The State further alleges that Gumede had told the ANC councillors who were inaugurated with her that “the time for radical economic transformation (RET) had arrived”, and that then councillor Mthembu (Accused No 15) would explain how RET would be implemented at the municipality.
Gumede and Mthembu later “informed the councillors that the old DSW contract was due to expire [and] that four contractors would be appointed for the new DSW contract, and that Community Based Contractors (CBCs) would be appointed as sub-contractors to the four main contractors”, according to the indictment.
Gumede and Mthembu enabled large numbers of ANC ward councillors, ward committee members, members of business forums and organisations like the MKMVA and Amadelangokubona, to benefit financially from the new DSW contract, thus increasing the possibility of being favourably regarded in the political arena by these beneficiaries because of the continued benefit that they received.
The duo also allegedly told the councillors to go to their wards and find “between four and five” community-based contractors. Of these, one each was to be “used as a vehicle through which the respective ward councillors could benefit from the payments that would accrue from the main contractors….”.
According to the indictment, “Gumede and Mthembu instructed that the remaining CBCs should be appointed for the benefit of the other structures of the ANC and business forums like Amadelangokubona Business Forum and the MKMVA.” These meetings took place between September 2017 and December 2017.
It was stipulated by the duo that only CBCs that had ANC members as directors or members should be used, and that they had to be aligned to “a certain faction of the ANC”, presumably Gumede’s and by extension, that of former president Jacob Zuma.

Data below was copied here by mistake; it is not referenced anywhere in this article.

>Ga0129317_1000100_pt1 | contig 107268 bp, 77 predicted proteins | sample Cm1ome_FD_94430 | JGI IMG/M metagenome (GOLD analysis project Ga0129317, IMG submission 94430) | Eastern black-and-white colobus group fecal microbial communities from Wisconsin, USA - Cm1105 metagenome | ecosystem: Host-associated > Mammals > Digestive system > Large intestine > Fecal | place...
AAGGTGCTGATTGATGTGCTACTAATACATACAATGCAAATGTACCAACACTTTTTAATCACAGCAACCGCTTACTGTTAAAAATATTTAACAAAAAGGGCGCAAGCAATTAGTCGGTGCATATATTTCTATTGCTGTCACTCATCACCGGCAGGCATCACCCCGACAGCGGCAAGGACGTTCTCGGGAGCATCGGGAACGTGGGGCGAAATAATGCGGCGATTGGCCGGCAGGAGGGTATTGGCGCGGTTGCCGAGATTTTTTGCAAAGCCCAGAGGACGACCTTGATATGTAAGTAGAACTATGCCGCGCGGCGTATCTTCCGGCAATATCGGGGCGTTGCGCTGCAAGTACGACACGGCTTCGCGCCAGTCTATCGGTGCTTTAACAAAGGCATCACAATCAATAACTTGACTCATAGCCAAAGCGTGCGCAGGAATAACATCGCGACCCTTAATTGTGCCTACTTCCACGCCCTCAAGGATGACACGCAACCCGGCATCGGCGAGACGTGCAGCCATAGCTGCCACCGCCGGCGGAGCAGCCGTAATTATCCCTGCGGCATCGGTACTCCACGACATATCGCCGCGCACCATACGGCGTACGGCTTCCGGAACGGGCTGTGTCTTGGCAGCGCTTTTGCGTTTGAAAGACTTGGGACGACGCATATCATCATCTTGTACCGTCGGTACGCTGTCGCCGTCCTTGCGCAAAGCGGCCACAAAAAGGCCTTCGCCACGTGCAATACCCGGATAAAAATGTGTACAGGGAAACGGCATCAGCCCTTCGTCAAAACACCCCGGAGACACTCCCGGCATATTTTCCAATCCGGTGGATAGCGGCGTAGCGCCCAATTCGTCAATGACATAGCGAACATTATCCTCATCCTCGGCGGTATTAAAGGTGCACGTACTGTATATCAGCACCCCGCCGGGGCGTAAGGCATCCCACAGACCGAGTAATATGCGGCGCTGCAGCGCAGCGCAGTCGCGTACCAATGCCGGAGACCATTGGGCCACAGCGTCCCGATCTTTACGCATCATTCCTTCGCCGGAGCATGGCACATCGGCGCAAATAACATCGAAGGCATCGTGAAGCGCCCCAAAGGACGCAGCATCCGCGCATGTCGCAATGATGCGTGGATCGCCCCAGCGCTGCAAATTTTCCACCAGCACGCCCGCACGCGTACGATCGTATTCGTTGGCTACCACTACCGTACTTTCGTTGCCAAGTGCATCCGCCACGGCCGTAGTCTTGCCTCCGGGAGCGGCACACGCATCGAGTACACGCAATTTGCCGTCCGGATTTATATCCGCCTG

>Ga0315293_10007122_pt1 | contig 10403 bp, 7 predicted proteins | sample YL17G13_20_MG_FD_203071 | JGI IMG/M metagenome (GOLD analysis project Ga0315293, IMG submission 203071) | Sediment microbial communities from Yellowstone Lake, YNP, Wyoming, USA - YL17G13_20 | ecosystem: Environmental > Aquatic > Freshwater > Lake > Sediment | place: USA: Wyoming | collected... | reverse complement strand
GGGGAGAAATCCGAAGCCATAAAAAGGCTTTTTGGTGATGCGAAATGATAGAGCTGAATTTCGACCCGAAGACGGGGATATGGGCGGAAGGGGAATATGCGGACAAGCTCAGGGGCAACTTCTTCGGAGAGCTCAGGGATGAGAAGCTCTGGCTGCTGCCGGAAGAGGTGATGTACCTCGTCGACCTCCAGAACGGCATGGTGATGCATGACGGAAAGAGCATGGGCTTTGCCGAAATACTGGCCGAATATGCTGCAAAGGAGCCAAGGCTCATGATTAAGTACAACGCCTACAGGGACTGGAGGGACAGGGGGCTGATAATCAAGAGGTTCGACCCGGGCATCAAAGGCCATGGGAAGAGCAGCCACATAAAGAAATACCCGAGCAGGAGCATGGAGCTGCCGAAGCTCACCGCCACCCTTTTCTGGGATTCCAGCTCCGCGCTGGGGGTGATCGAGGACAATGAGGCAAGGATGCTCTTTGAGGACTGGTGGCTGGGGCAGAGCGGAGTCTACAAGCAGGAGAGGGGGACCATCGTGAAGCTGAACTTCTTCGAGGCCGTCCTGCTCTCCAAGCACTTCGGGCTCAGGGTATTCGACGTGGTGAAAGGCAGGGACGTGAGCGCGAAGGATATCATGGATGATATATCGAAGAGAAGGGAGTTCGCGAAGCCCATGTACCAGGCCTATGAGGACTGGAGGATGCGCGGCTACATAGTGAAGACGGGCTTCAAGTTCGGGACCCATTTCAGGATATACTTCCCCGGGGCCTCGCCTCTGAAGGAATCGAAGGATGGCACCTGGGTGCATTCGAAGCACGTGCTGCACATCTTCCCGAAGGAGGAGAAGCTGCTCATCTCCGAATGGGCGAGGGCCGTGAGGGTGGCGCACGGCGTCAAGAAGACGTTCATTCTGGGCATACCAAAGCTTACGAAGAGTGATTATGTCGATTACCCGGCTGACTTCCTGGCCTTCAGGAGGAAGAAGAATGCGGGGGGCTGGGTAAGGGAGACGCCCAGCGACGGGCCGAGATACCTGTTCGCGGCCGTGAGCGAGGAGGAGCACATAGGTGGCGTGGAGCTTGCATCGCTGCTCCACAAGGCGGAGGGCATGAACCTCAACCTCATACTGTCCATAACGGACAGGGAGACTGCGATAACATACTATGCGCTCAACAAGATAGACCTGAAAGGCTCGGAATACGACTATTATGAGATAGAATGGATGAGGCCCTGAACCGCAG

Freshly arrested councillors Nojiyeza, Phewa and Khuzwayo (Accused No 20, 21, and 22 respectively) were described by the State as being part of the RET “process”.
It was in October 2017, according to the State, that municipal manager Nzuza had appointed Abbu as “Head Special Projects” – a post that had not previously existed – on the instructions of Gumede and Mthembu. Abbu was appointed to the post to circumnavigate his DSW line manager, Ray Rampersad, and therefore speed up the awarding of the contracts to the four companies, using “special projects” to do so.
About a month after being appointed to head up the specifically created special projects post, Abbu “compiled a request to deviate from the formal SCM processes of eThekwini and to invite quotations from suppliers for the new DSW process”, according to the indictment.
The deviation request was tabled before the Bid Adjudication Committee, which was chaired by Accused No 2, Ngcobo. The request was approved, despite the earlier mentioned 1,088 bids already having been received. In other words, the perception of an unnecessary emergency situation was forced.
Nevertheless, a further 475 quotes were received after the deviation was approved. A day before the closing date for the bids, Abbu again sought a deviation for the same contract. The submission was signed by Abbu and Ngcobo on 12 December 2017. Ngcobo then took it to the Bid Adjudication Committee and it was approved.
On 18 December 2017, the companies Uzuzinekele (Accused No 6), Ilanga La Mahlase (Accused No 3), Omphile Thabang (Accused No 8), and El Shaddai (Accused No 11) were invited to submit bids “to the exclusion of all other service providers”, and won the contract.
And, according to the indictment: “some of these service providers were not registered on the supplier database of eThekwini or the Central Supplier Database of the National Treasury”, which was a prerequisite and was also used as a database for the contact details of suppliers.